The Space Speech Newt Needs To Give

Many (including me) were predicting that Newt’s space-policy political fiasco would be in the rear-view mirror as the campaign moved beyond Florida. Alas, at least for space enthusiasts if not late-night comedians, it remains in the news, and as an object of continuing mockery and ridicule.

While originally it was only the Romney campaign that was cynically using it as a political cudgel against his opponent (and he continued to do so in Nevada), on Friday Senator Rick Santorum started piling on as well, making it the basis of a sixty-second ad. The night of the Nevada caucuses, which Romney won handily, Saturday Night Live spoofed it as well, in their opening skit.

Newt, naturally, has been on the defensive throughout, trying to explain himself on Meet The Press the next morning:

“I didn’t propose any additional spending,” Gingrich said, noting that Russia, China and India are aggressively focused on their space programs. He believes there needs to be fundamental reform of the U.S. space program that engages the private sector.

A large part of the criticism has been a vigorous massacre of a legion of space-policy straw men, perhaps the most egregious of which is the accusation that Newt’s plans would cost half a trillion dollars, a grossly inflated figure based on a NASA study performed over two decades ago during the first Bush administration, and a conservative conventional-wisdom assessment from John Logsdon, former head of the Space Policy Institute. This is ironic, because Newt has long proposed fundamental NASA reforms that would dramatically reduce the costs of human spaceflight.

At this point, if Newt wants to redeem himself on this issue, he needs to reboot it with another speech, and not an off-the-cuff stream of consciousness that got him into trouble (as it so often does) at the Cape, but an actual prepared speech, laying out his vision, its benefits, and the actual estimated costs. For his consideration, I offer up the speech that I would give if I were him (or at least, in his current political position).

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There has been a great deal of controversy in the last few days on a subject that, in this country, should have been fairly uncontroversial — the greatness of America and its ability to achieve great things. Ever since I gave a speech on my vision for America in space a couple weeks ago, it has been mocked and completely mischaracterized, either out of ignorance, malice, or both, and in doing so, those so mocking have only revealed their own small-minded pedestrian bean-counting lack of both vision for this nation, and their lack of knowledge of either the cost or benefits of opening up space to humanity. Mitt Romney has clearly never given this subject a moment’s thought. To the degree that his campaign has articulated a purpose for space at all, or provided a policy other than getting “top, men,” he has said that the purpose of human spaceflight is to address, quote: “the ‘existential’ objective of understanding the universe and its effects on the Earth, such as climate or the possibility of a ‘catastrophic event’; commercial; the health and well-being of citizens; and defense.”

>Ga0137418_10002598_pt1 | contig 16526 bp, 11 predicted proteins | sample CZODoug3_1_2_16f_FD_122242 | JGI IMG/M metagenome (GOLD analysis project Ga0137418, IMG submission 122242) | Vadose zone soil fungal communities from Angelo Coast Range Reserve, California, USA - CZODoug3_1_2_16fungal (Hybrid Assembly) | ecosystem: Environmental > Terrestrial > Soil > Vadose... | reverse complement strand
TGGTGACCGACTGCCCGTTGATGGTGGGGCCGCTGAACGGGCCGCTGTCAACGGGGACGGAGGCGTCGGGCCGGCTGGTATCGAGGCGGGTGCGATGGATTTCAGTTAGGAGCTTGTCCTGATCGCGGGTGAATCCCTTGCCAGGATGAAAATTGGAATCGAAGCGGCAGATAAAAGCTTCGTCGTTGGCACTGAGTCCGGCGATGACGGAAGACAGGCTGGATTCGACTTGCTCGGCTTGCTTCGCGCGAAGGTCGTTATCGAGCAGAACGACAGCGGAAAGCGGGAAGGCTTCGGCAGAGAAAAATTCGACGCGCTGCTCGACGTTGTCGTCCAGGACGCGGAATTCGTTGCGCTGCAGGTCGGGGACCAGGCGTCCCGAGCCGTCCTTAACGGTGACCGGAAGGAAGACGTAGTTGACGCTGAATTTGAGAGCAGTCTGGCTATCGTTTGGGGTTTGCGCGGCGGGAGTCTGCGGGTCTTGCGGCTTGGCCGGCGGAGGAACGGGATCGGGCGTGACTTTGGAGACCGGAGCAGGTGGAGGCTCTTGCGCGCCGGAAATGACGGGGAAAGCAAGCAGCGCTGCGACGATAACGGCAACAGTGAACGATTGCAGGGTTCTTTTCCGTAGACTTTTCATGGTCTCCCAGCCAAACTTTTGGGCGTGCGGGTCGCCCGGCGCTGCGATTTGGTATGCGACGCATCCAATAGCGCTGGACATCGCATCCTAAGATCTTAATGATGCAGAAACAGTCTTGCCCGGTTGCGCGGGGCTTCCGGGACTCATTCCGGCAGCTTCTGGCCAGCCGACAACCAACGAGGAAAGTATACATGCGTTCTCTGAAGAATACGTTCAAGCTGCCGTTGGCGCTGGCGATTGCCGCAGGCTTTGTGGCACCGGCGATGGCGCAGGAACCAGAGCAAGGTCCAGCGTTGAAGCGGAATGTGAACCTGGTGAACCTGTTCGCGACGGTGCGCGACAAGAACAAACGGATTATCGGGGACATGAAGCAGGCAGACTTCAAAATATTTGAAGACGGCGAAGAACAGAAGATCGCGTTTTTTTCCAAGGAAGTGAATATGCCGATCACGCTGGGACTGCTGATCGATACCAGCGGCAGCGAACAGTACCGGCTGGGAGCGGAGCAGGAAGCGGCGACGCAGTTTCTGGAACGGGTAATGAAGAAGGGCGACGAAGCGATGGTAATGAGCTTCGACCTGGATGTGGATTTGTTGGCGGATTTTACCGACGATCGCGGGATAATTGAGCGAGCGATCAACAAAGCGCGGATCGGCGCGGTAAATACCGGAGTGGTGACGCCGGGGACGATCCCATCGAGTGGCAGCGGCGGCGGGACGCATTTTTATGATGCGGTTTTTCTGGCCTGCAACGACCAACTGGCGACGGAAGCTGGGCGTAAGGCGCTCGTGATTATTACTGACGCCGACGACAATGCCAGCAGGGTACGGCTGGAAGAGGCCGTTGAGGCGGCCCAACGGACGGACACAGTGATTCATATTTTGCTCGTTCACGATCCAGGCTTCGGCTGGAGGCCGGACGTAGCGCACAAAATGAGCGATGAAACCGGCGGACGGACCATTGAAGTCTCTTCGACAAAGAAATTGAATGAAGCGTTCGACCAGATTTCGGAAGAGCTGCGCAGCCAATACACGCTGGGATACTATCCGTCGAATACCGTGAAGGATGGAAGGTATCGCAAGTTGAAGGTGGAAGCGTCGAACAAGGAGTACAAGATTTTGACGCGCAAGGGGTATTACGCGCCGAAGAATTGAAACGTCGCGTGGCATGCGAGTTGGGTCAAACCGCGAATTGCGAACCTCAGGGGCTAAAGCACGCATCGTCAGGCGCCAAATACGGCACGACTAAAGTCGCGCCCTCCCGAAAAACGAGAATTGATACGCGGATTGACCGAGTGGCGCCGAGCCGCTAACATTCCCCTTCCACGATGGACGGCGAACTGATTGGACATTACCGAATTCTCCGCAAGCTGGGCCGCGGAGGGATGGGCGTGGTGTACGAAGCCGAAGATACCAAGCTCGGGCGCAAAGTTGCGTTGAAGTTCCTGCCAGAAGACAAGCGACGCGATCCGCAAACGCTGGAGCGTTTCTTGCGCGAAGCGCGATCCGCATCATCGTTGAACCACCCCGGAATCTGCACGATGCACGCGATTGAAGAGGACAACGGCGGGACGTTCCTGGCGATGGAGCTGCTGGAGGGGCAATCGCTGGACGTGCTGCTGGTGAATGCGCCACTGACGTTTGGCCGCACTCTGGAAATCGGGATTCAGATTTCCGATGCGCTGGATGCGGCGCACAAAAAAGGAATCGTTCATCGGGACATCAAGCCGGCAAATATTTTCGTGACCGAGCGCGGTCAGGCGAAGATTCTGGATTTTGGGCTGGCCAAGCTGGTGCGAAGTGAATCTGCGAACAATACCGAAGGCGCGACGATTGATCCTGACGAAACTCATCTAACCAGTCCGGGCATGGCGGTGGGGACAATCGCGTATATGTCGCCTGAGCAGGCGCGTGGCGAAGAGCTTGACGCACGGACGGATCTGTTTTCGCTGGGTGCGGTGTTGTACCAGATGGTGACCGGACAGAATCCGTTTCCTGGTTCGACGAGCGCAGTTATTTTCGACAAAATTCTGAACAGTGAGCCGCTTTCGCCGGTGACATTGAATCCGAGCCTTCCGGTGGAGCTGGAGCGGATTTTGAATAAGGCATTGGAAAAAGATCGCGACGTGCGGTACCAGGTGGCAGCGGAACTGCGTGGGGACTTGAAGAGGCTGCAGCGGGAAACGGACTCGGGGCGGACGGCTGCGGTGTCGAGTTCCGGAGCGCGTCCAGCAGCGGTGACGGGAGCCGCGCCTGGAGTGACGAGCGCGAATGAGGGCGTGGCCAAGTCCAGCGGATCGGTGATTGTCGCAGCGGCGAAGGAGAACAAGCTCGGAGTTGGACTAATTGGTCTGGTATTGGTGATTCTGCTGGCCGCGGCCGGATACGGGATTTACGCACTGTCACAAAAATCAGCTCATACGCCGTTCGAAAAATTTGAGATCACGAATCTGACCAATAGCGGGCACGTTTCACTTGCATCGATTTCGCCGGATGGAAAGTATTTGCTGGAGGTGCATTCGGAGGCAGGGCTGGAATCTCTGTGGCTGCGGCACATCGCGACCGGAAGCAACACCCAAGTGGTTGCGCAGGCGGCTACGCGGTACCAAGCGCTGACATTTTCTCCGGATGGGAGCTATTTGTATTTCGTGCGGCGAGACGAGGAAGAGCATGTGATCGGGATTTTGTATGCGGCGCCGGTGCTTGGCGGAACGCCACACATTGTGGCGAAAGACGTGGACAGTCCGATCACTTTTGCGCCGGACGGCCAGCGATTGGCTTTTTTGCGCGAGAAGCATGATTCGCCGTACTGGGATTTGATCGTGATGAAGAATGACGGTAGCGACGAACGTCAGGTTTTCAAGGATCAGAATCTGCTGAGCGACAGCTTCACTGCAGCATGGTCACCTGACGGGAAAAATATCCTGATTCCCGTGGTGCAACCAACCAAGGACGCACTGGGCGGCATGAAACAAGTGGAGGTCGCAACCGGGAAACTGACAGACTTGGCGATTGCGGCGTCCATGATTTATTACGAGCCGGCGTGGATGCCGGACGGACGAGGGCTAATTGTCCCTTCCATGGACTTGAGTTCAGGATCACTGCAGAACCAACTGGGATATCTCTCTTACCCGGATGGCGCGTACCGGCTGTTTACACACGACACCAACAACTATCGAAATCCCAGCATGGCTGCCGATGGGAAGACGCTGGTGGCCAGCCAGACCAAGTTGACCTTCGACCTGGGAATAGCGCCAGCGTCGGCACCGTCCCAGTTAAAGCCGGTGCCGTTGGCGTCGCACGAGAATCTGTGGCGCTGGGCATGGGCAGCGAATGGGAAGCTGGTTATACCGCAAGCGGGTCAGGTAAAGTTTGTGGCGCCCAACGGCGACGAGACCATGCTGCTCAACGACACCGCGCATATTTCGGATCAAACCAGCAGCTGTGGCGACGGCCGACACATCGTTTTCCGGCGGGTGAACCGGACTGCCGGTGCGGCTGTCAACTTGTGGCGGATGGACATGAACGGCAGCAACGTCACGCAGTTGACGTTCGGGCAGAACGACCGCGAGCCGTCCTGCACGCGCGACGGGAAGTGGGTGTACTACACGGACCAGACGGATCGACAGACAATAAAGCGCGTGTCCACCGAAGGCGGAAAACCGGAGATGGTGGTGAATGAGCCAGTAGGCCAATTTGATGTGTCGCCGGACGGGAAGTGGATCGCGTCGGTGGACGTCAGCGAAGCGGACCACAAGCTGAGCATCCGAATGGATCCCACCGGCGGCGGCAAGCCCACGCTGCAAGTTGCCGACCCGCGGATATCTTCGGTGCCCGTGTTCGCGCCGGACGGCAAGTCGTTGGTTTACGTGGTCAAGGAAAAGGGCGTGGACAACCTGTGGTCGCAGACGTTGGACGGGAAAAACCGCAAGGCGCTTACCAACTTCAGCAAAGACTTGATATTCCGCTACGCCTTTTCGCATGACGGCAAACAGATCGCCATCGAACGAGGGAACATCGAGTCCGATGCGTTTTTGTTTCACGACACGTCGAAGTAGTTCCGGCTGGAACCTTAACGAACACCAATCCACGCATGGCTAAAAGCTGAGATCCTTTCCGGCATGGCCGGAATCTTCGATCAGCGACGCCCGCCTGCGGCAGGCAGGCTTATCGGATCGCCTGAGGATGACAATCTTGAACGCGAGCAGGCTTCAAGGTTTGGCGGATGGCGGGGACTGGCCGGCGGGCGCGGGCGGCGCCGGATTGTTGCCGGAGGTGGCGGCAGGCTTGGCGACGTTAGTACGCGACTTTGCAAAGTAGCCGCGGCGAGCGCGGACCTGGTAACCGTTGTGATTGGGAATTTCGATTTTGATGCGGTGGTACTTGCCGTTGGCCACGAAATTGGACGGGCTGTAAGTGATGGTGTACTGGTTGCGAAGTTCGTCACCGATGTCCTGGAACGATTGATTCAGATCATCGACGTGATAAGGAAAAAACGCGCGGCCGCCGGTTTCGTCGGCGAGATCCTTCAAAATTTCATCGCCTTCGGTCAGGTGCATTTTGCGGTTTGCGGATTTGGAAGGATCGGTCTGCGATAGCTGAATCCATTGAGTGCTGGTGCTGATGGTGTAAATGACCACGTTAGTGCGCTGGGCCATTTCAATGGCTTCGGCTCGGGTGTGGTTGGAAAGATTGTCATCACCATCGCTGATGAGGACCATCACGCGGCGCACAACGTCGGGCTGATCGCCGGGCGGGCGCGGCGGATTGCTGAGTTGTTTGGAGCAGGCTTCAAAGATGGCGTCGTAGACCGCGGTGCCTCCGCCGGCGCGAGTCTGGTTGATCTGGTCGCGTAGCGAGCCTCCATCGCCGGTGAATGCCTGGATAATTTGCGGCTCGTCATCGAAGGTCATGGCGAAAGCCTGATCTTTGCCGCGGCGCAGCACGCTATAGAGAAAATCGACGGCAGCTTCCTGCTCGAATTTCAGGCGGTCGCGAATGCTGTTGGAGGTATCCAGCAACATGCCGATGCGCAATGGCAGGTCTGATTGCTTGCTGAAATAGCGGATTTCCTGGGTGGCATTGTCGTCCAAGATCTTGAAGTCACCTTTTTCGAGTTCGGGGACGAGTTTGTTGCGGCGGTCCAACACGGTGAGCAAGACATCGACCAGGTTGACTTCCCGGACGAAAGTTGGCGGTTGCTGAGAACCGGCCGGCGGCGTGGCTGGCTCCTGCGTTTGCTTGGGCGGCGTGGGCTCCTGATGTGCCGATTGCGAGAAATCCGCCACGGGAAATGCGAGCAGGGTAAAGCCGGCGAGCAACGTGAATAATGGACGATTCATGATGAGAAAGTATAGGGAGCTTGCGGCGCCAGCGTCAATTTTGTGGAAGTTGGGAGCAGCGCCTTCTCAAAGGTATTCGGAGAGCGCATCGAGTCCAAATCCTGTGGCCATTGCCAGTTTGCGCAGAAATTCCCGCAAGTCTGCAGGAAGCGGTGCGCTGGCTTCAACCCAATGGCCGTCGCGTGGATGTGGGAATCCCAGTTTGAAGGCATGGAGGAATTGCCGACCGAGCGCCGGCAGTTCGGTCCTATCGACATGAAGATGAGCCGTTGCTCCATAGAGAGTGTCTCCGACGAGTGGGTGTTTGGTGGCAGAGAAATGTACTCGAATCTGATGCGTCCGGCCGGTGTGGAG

Note that not a single one of those goals requires sending humans into space. The last three are so vague as to be meaningless in the context of a space program. What does the word “commercial” mean? Who can argue that “the health and well-being of citizens” isn’t a worthy goal, but how does humans in space play a role? And Governor Romney, Dwight Eisenhower established a civil space agency, separate from the Department of Defense, for a reason. We already have a program for defense in space -- it is run by the Air Force and other defense agencies, which have as much money for it as NASA’s total budget, so that makes no sense as a purpose for the space agency.

The first straw man that my opponents accuse me of is wanting NASA to build a lunar colony of thousands of people. Anyone who listened to my speech in Florida knows I never proposed such a thing. I was simply expressing an aspiration to see it happen, and if it did, I proposed that it be eligible for statehood. If it occurs, it will be because it is paying for itself, perhaps by providing goods and services to the space-based economy that will develop off planet as the cost of access to orbit comes down in the coming decades from the growing competitive commercial transportation providers. I was simply proposing that NASA establish a base by 2020, the same thing that George W. Bush proposed, and that Governor Romney supported the last time he ran for president. Such a base would prove out the concepts of the utilization of resources on the moon, such as water for life support and propellants, and other materials, that would allow a reduction in the cost of both getting there and living there, and enable the development of a later colony that could pay for itself.